Thanks
View attachment 16871View attachment 16872View attachment 16873
Don't be too quick about condemning the bore on this rifle, a month ago I purchased a 45 caliber Lyman that hadn't been cleaned for approximately 45 years after being shot with black powder. When I first got it, water wouldn't go through the barrel. After scrubbing out what I could with cloth, I used some fine valve grinding compound on a patch until I was satisfied that it was reasonably smooth and I took it out and shot it using 777. With the right patch lube, it grouped an inch and a half at 50 yards, which is more than adequate for hunting, and I would think with some more fine-tuning I could get it better than that. I don't know how much you would intend to shoot this rifle, but cleanup wasn't that hard in the one I have. There's no way I intend to shoot it a hundred times a year, and if I shoot it 25 or 30 times it would probably be a lot. In the 10-12 times I did shoot already, I never had to run a patch down the barrel to keep on shooting. My final load was 47 grains equivalent of 777 which was done with a volume major that's based on black powder. I realize that this kind of goes against most advice, and I would suspect you're going to have to buy TC lock perhaps on eBay to get one that fits properly, otherwise this would take somebody more knowledgeable than some of us Novus shooters. I have assembled a TC kit some years ago but that's far different than adapting a different kind of lock and making the hammer line up.
Good luck in your journey to making it work.
Squint
 
Last edited:

MrTom

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Dec 7, 2016
Messages
2,369
Don't be too quick about condemning the bore on this rifle, a month ago I purchased a 45 caliber Lyman that hadn't been cleaned for approximately 45 years after being shot with black powder. When I first got it, water wouldn't go through the barrel. After scrubbing out what I could with cloth, I used some fine velvet grinding compound on a patch until I was satisfied that it was reasonably smooth and I took it out and shot it using 777. With the right patch lube, it grouped an inch and a half at 50 yards, which is more than adequate for hunting.....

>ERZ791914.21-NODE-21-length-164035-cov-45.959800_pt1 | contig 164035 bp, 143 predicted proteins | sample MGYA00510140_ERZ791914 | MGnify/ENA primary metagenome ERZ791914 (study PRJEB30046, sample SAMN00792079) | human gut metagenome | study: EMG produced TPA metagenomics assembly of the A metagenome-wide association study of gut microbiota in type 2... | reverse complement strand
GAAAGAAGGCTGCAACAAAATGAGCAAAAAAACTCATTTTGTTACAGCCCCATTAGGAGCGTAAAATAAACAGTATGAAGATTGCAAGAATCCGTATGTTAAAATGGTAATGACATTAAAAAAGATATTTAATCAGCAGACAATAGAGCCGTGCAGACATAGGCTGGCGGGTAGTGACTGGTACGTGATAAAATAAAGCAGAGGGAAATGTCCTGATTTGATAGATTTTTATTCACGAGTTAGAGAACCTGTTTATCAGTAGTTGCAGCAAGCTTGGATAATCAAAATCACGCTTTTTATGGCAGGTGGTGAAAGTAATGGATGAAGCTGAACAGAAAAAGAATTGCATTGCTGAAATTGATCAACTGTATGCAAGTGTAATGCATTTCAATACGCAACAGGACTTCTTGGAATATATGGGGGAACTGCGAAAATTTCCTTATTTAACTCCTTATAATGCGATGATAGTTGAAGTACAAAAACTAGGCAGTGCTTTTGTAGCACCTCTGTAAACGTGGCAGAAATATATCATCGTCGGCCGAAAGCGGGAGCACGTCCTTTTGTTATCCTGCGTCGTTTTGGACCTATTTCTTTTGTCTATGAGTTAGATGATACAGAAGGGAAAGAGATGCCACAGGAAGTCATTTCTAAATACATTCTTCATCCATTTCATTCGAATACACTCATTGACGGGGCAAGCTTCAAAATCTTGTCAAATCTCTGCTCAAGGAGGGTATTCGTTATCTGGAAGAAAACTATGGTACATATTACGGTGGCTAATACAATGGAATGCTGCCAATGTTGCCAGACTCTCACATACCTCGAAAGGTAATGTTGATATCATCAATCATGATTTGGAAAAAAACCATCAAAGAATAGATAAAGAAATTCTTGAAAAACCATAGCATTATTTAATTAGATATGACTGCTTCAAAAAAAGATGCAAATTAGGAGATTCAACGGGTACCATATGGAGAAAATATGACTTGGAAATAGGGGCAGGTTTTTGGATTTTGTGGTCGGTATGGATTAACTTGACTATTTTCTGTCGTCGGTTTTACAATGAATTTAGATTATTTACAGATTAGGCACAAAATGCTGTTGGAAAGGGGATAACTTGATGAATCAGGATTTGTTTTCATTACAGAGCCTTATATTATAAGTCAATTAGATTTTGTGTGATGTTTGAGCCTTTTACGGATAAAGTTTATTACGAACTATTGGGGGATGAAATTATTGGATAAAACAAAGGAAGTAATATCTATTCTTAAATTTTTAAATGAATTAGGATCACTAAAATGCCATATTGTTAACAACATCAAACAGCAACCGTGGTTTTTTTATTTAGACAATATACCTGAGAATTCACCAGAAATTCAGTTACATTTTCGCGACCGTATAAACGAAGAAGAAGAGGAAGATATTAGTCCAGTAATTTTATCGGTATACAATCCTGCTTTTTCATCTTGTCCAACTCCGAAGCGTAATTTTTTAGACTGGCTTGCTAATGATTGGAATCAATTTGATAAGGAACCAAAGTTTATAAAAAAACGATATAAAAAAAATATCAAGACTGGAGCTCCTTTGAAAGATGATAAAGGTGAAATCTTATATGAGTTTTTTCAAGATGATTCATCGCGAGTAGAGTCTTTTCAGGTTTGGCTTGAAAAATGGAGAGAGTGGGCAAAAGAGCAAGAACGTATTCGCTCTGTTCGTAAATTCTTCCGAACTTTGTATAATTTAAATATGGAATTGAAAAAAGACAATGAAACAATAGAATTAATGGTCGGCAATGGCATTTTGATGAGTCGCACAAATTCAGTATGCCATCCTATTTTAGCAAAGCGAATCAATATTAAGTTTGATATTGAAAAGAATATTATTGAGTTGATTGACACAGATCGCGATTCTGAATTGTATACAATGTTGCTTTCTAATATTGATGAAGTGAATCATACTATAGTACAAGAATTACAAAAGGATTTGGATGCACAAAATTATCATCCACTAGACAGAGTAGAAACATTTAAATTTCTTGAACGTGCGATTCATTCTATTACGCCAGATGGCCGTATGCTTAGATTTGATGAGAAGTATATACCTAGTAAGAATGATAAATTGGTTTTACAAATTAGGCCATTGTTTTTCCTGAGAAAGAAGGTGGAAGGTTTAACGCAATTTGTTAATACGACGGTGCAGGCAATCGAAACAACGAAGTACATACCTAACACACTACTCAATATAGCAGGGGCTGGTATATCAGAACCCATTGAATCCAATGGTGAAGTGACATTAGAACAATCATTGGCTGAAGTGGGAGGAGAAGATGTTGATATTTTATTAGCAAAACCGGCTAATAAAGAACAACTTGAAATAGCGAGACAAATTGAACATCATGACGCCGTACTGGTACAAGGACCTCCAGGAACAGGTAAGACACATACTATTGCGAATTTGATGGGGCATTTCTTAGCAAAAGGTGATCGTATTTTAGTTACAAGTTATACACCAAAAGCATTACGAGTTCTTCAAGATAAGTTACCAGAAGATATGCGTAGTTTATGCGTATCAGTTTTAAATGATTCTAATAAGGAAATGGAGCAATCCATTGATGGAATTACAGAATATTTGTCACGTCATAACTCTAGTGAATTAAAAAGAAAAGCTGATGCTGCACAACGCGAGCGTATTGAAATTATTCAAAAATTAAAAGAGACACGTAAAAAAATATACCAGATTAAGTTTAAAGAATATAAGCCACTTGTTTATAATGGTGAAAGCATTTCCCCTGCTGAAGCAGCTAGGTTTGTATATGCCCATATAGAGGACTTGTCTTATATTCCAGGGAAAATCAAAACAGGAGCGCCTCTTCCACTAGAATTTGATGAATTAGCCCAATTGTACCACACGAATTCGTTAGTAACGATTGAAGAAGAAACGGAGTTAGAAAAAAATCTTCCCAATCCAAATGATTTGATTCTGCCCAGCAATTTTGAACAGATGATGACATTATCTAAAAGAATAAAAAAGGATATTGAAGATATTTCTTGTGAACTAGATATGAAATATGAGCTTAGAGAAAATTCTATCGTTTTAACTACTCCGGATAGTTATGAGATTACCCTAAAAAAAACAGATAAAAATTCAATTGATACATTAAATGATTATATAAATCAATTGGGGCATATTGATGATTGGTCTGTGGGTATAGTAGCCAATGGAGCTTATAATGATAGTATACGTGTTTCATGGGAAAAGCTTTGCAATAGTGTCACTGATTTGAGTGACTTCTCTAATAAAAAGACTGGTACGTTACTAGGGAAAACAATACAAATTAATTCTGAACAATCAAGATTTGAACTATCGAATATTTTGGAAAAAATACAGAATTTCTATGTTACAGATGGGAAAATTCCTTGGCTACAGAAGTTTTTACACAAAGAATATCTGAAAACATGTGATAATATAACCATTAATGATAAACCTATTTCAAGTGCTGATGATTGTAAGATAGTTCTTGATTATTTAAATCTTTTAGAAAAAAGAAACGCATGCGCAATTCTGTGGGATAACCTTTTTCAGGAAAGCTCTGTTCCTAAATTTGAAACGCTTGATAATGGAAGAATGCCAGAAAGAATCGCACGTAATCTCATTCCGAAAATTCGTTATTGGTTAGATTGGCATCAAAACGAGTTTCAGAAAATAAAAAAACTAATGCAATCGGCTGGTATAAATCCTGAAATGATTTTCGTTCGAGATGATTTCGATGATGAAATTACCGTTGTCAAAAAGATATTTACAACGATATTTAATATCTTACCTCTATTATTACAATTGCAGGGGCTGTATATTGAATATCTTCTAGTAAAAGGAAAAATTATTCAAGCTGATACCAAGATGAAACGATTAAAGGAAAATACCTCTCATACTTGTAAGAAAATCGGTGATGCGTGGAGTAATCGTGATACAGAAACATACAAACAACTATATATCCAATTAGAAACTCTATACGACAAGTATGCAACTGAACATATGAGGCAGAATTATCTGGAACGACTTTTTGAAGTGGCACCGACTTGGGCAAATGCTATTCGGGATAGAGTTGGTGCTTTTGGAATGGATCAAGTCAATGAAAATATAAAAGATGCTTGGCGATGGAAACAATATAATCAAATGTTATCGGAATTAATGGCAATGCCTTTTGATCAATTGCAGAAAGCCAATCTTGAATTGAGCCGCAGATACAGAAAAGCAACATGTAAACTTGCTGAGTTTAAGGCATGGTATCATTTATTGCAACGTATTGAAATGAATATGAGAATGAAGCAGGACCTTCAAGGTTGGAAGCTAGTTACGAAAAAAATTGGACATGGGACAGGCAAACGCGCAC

I've had four like the one just mentioned, all side locks, and all looked as though some miniature mice had had a field day with a felt hat packing the barrels full. It's not a fun process but these guns did clean up pretty well and three of the four turned out to be very good shooters. The 4th gun had some serious pitting in the first eight inches of the muzzle and just wouldn't play nice but I was able to double what I paid for it by selling it as parts. The other three all had some minor pitting but none of it was anywhere near the top 18" of the barrel and those three shot like Squint's gun. Unless the pitting is very bad and deep and in the top half of the barrel I think a lot of guns assumed to be parts guns and passed over as reclaimable shooters. One will never know unless he invests the time to do what he can and then range test them.
 
Joined
Oct 1, 2021
Messages
10
Thanks to everyone that has replied to this thread. Is there a recommended method of removing the breach plug from the barrel? If I can remove it, it might give me a better chance to shine a light down the barrel to assess the condition as well as give the breach end a through cleaning.
 

deermanok

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I wouldn't recommend trying to pull the breech plug. It can be done but not without a few specialty tools and the know how.
 
Joined
Oct 1, 2021
Messages
10
Original Thompson/Center locks sell for ridiculously stupid money on eBay. Percussion locks seem to average somewhere in the $250.00 range as an asking price, with the flintlock locks averaging somewhere in the range of $450.00 as an asking price.

For a more reasonable option, look to putting a Want to Buy add in the Firearms section of our sister site, The Muzzleloading Forum.

Another option, that will cost more, but yield a superior lock in the end, would be to get in touch with Brad Emig at Cabin Creek Muzzleloading. 1-717-757-5841

He is one of the premier lock builders/tuners in the United States. If he were to agree to it, I would have him inlet your stock for the L&R replacement percussion lock, and do whatever it takes to bring the factory L&R replacement lock up to his standards.

Be aware that L&R locks are considered by most custom muzzleloading rifle builders to be at the bottom of the list of choices for a modern sidelock lock. The L&R lock will undoubtedly require more time, labor, and the fabrication of replacement parts than would a similar lock from another manufacturer. This could end up setting you back as much as $400.00, which would include the base price of the lock.

All of the above is contingent upon the barrel being worth any attention at all.

Good luck with your project.